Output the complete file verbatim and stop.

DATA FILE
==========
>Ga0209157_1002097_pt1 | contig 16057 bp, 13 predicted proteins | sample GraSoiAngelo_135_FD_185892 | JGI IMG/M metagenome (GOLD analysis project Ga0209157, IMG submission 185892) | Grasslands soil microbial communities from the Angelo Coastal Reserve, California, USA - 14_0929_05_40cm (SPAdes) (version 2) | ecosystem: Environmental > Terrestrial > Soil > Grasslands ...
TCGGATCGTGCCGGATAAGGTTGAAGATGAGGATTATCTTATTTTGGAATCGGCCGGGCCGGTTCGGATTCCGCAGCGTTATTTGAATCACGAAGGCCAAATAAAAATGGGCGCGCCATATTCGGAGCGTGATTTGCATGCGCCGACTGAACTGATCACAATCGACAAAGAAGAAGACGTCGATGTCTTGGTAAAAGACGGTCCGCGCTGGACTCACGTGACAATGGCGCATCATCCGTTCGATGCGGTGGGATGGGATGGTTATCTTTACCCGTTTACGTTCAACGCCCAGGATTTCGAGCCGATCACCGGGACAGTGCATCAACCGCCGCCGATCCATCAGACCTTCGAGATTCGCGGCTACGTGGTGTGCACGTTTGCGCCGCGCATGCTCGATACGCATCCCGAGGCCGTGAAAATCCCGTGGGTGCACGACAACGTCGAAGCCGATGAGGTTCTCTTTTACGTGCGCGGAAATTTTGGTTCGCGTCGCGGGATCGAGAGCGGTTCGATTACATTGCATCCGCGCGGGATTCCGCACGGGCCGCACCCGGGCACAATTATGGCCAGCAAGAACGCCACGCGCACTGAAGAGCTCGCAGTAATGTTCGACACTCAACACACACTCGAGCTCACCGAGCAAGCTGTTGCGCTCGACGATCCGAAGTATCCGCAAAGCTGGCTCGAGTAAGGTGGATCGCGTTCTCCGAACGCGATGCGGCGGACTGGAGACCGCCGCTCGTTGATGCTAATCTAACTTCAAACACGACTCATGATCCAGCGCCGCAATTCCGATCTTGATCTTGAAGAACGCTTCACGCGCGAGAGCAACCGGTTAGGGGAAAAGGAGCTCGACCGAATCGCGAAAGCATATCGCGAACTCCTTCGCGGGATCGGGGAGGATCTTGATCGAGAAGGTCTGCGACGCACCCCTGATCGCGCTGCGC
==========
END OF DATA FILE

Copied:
>Ga0209157_1002097_pt1 | contig 16057 bp, 13 predicted proteins | sample GraSoiAngelo_135_FD_185892 | JGI IMG/M metagenome (GOLD analysis project Ga0209157, IMG submission 185892) | Grasslands soil microbial communities from the Angelo Coastal Reserve, California, USA - 14_0929_05_40cm (SPAdes) (version 2) | ecosystem: Environmental > Terrestrial > Soil > Grasslands ...
TCGGATCGTGCCGGATAAGGTTGAAGATGAGGATTATCTTATTTTGGAATCGGCCGGGCCGGTTCGGATTCCGCAGCGTTATTTGAATCACGAAGGCCAAATAAAAATGGGCGCGCCATATTCGGAGCGTGATTTGCATGCGCCGACTGAACTGATCACAATCGACAAAGAAGAAGACGTCGATGTCTTGGTAAAAGACGGTCCGCGCTGGACTCACGTGACAATGGCGCATCATCCGTTCGATGCGGTGGGATGGGATGGTTATCTTTACCCGTTTACGTTCAACGCCCAGGATTTCGAGCCGATCACCGGGACAGTGCATCAACCGCCGCCGATCCATCAGACCTTCGAGATTCGCGGCTACGTGGTGTGCACGTTTGCGCCGCGCATGCTCGATACGCATCCCGAGGCCGTGAAAATCCCGTGGGTGCACGACAACGTCGAAGCCGATGAGGTTCTCTTTTACGTGCGCGGAAATTTTGGTTCGCGTCGCGGGATCGAGAGCGGTTCGATTACATTGCATCCGCGCGGGATTCCGCACGGGCCGCACCCGGGCACAATTATGGCCAGCAAGAACGCCACGCGCACTGAAGAGCTCGCAGTAATGTTCGACACTCAACACACACTCGAGCTCACCGAGCAAGCTGTTGCGCTCGACGATCCGAAGTATCCGCAAAGCTGGCTCGAGTAAGGTGGATCGCGTTCTCCGAACGCGATGCGGCGGACTGGAGACCGCCGCTCGTTGATGCTAATCTAACTTCAAACACGACTCATGATCCAGCGCCGCAATTCCGATCTTGATCTTGAAGAACGCTTCACGCGCGAGAGCAACCGGTTAGGGGAAAAGGAGCTCGACCGAATCGCGAAAGCATATCGCGAACTCCTTCGCGGGATCGGGGAGGATCTTGATCGAGAAGGTCTGCGACGCACCCCTGATCGCGCTGCGC